(aka secp256r1), curve P384 (aka secp384r1) and curve P521 (aka secp521r1).
3.
Using ECC in CGA
The CGA generation and verification processes remain unmodified from the processes described in [RFC3972] (Aura, T., “Cryptographically Generated Addresses (CGA),” March 2005.).
However, we extend section 3 of [RFC3972] (Aura, T., “Cryptographically Generated Addresses (CGA),” March 2005.), as it contains RSA specific text. We add that, when ECDSA
is used, the AlgorithmIdentifier, contained in ASN.1 structure of
type SubjectPublicKeyInfo, must be the (unrestricted) idecPublicKey
algorithm identifier, which is OID 1.2.840.10045.2.1,
and the subjectPublicKey MUST be formatted as an ECC Public Key, specified in Section 2.2 of [RFC5480] (Turner, S., Brown, D., Yiu, K., Housley, R., and T. Polk, “Elliptic Curve Cryptography Subject Public Key Information,” March 2009.).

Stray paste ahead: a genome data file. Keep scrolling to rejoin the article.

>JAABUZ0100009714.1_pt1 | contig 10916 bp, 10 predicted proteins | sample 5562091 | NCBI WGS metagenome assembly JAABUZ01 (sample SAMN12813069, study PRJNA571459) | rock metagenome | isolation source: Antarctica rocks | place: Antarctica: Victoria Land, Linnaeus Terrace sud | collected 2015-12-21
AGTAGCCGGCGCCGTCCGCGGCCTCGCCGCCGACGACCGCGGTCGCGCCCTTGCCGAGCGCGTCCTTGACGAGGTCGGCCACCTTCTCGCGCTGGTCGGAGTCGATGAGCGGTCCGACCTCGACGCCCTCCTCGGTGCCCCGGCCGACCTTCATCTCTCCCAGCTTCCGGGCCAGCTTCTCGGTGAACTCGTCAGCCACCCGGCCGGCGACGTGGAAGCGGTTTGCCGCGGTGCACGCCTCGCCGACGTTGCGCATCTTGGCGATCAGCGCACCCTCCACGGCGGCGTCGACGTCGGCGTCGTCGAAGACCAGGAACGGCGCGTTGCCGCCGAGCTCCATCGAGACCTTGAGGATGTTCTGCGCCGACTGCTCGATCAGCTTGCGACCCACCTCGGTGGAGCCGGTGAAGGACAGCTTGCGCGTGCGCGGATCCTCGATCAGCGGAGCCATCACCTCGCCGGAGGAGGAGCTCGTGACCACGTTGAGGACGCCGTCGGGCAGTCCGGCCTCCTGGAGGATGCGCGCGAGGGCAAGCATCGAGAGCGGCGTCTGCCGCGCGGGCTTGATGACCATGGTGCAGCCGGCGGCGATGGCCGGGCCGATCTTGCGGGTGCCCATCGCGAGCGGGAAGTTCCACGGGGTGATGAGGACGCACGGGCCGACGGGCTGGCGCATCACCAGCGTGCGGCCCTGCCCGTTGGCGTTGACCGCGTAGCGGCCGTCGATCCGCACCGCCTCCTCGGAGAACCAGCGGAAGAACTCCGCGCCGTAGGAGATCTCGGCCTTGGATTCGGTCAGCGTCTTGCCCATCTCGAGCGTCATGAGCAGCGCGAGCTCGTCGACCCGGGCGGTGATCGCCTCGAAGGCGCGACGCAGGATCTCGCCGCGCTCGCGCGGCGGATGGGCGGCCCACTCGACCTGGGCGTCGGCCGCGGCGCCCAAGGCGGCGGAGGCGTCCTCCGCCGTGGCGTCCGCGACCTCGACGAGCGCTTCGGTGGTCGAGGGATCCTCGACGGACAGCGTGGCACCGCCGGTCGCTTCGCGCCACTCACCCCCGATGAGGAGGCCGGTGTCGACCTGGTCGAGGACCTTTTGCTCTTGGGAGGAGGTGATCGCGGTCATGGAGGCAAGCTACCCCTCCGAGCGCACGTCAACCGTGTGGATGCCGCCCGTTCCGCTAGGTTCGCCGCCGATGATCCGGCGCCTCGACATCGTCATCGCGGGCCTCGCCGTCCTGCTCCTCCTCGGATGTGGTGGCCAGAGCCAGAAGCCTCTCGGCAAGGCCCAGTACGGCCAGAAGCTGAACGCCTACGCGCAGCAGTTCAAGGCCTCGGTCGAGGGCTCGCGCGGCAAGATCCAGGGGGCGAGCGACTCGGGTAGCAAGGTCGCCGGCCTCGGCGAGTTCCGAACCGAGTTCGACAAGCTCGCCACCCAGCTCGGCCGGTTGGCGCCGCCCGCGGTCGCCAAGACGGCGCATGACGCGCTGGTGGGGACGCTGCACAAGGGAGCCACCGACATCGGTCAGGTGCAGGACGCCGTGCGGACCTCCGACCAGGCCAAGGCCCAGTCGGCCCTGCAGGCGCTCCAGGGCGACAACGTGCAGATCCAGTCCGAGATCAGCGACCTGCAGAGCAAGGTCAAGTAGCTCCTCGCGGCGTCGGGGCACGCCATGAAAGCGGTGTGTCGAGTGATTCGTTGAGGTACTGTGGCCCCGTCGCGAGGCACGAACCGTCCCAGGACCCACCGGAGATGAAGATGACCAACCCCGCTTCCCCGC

Note that the ECC key lengths are determined by the namedCurves parameter stored in ECParameters field of the AlgorithmIdentifier.
4.
Signature Type Identifier for ECC
In the document [cheneau‑csi‑send‑sig‑agility] (Cheneau, T., Laurent, M., Shen, S., and M. Vanderveen, “Signature Algorithm Agility in the Secure Neighbor Discovery (SEND) Protocol,” June 2010.), a field named Signature Type Identifier is used by the Supported Signature Algorithm
Option and the Universal Signature Option (that replaces the RSA Signature Option). This field indicates the Signature Algorithm available
on the node to generate or verify the Digital Signature field of the Universal Signature Option.
This document describes new values for three different signature algorithms. These values are extracted from the IANAdefined numbers for the IKEv2 protocol,
i.e. IANA registry named "IKEv2 Authentication Method" and are the following:
 Value 9 is ECDSA with SHA256 on the P256 curve
 Value 10 is ECDSA with SHA384 on the P384 curve